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ARNOLD v. MCKIBBINS.
A93A1253.
BIRDSONG, Presiding Judge.
Contempt. Fulton Superior Court. Before Judge Hill.
Annie Rae Arnold appeals the contempt order of the superior court. Plaintiff/appellee Rupearllar McKibbins initiated suit averring claims to quiet title, and claims for trespass and damage to shrubs, intentional infliction of emotional distress, and tortious interference with contract relations. Appellant Arnold answered and filed a counterclaim for abusive litigation pursuant to Yost v. Torok, 256 Ga. 92 (344 SE2d 414). The trial court entered a consent order, finding, inter all a, that (a) the hedges were the property of appellee and her successors; (b) appellee had the responsibility for maintenance of the hedges at a height not to exceed five feet; (c) appellee had the responsibility for trimming the hedges except on the side fronting appellant's property. It also ordered both appellant and appellee "to have no contact of a harassing, intimidating, molesting or annoying nature, included but not limited to words or gestures." The order further provided: "The parties acknowledge that they have been admonished in open court that failure to comply with any term of this agreement shall be deemed a contempt of court and may be punished by fine and/or incarceration," and held "all remaining claims of the parties are dismissed without prejudice."
Thereafter, appellee filed a petition for contempt averring that appellant had violated the consent order by directing a young man In her employ to cut the top of the hedges despite appellee's admonition that such action was in violation of the consent order, and that the employee cut the top of the hedges. Appellee/petitioner further averred that this action was taken for the purpose of harassing, intimidating, molesting and annoying said appellee. Appellant, pro se, filed a response and "counter petition" asserting, inter alia, that appellee was in contempt of court, seeking to deter appellee from future harassing[type conduct, and praying for damages for the infliction of mental anguish and emotional stress, "prompted by [appellee's] frivolous, harassing, intimidating, molesting and annoying petition to cite in contempt." Held:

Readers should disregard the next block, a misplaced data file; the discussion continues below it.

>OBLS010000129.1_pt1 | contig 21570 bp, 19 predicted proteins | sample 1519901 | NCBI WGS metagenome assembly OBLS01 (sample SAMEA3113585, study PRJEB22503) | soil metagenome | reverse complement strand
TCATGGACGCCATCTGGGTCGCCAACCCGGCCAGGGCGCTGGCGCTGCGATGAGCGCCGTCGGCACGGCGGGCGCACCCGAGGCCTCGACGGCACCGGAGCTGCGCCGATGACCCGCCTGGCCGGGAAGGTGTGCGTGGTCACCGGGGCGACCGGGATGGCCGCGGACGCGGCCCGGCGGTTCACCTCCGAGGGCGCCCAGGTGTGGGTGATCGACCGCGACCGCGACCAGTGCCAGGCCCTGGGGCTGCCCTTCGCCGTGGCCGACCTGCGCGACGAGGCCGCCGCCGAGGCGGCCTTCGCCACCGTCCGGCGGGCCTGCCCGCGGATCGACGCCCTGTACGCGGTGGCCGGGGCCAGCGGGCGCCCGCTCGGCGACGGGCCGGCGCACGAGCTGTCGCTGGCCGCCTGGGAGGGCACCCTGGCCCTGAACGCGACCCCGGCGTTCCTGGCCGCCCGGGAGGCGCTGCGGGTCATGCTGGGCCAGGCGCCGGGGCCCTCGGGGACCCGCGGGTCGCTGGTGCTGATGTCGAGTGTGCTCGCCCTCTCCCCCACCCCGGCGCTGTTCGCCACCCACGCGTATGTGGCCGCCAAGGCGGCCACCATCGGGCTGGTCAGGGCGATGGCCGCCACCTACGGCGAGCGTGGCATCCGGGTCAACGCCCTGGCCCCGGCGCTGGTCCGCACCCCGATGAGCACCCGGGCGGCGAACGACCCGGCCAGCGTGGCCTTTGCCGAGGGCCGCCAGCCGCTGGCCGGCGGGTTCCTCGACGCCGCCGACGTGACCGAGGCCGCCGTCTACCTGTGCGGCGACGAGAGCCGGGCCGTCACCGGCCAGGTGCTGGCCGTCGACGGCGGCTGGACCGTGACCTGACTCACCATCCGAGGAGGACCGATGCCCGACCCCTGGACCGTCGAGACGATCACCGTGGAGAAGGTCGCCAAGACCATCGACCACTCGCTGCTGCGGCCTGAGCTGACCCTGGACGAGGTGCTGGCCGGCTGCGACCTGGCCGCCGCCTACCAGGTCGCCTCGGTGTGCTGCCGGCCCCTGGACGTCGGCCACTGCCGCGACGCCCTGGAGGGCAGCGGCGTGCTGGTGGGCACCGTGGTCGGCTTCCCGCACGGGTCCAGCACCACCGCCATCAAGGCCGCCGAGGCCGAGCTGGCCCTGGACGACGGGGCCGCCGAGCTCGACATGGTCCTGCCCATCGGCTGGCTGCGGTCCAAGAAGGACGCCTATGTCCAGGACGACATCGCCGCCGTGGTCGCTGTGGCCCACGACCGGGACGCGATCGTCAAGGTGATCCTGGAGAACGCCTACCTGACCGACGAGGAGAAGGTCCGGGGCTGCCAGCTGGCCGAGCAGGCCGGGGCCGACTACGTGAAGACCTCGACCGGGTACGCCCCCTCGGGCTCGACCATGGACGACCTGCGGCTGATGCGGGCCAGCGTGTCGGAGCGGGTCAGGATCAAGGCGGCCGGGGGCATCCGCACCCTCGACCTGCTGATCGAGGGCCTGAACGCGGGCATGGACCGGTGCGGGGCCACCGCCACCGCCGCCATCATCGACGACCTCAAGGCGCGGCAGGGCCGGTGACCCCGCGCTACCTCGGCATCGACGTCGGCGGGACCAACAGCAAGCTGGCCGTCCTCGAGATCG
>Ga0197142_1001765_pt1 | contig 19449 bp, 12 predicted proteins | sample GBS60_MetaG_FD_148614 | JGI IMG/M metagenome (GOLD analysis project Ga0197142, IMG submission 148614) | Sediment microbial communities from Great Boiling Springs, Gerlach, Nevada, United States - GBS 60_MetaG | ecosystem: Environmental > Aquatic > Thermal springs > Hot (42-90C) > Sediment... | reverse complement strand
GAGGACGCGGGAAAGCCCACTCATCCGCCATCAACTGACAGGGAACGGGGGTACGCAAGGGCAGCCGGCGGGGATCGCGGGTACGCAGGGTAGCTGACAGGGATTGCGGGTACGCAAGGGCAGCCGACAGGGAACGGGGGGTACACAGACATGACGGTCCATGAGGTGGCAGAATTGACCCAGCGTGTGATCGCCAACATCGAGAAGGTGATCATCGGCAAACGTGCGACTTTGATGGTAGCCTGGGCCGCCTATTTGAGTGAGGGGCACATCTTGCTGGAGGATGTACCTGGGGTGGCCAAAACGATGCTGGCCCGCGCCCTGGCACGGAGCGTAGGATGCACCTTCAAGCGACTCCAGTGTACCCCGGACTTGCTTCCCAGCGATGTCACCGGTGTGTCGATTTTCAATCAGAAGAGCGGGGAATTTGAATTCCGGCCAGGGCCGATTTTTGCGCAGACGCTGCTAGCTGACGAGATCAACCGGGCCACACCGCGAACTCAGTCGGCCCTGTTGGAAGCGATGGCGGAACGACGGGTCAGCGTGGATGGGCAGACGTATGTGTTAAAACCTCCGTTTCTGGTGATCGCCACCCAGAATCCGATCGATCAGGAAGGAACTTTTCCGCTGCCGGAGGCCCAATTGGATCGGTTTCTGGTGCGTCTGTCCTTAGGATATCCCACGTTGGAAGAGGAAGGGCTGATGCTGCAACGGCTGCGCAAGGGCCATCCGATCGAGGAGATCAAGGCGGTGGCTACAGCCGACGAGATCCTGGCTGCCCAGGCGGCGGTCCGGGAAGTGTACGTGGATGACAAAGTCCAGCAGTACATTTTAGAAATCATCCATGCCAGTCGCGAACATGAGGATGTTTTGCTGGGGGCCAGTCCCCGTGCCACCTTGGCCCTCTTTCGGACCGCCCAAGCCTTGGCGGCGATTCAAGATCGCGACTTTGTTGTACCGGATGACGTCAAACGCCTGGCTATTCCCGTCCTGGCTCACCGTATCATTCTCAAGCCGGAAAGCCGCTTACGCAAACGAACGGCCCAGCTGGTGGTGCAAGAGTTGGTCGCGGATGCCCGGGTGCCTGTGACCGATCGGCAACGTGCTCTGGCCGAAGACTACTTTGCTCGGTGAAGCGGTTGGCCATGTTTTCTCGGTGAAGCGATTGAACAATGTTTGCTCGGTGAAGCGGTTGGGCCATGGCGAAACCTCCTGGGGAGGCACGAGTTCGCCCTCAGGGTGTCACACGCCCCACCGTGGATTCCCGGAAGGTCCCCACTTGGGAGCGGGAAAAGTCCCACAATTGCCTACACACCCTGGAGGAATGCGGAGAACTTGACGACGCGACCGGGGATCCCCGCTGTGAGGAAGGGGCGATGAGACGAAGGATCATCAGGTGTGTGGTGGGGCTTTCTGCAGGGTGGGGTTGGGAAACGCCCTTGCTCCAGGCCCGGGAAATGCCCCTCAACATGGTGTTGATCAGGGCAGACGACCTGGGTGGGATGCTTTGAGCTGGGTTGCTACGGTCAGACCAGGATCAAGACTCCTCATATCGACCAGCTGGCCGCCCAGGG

1. Appellant's assertion that the trial court erred in issuing a rule nisi, bearing a date of December 11, 1992 (apparently due to clerical error), a November 13, 1992, is without merit. Appellant claims the rule nisi is invalid because appellee's contempt petition was not supported by citation of authority as required by USCR 6.1; the trial court considered the petition without the requisite showing of the legal standard required for a holding of contempt; and appellee failed to present evidence to the court sufficient to shift the burden to appellant' to show cause why she should not be held in contempt. USCR 6.1 on its face pertains to motions "made prior to trial." A petition f contempt is not a "motion made prior to trial" within the meaning of USCR 6.1. Moreover, a trial judge is presumed to know the law, Rowe v. Rowe, 195 Ga. App. 493 (2) (393 SE2d 750), and would not abuse his discretion by declining to dismiss a motion for failure to comply with the citation provisions of USCR 6.1. Moreover, the record does not establish that the trial judge prejudicially applied an erroneous legal standard. Further, appellant's contention that there was no stipulation to the facts contained in appellee's affidavit accompanying her petition is without merit; assuming arguendo, USCR 6.1 had been applicable, it does not require that facts contained in affidavits be stipulated. Also, appellant by his factual assertion in his brief that "no evidence other than [appellee's] unstipulated allegations of fact accompanied said petition," is an admission in judicio that the petition was accompanied by an affidavit of fact. Weir v. McGill, 203 Ga. App. 431, 432 (417 SE2d 57); Bannister v. State, 202 Ga. App. 762, 766 (415 SE2d 912); West v. Noduin, 196 Ga. App. 825 (397 SE2d 567). Appellant's other assertions in support of this enumeration likewise are without merit.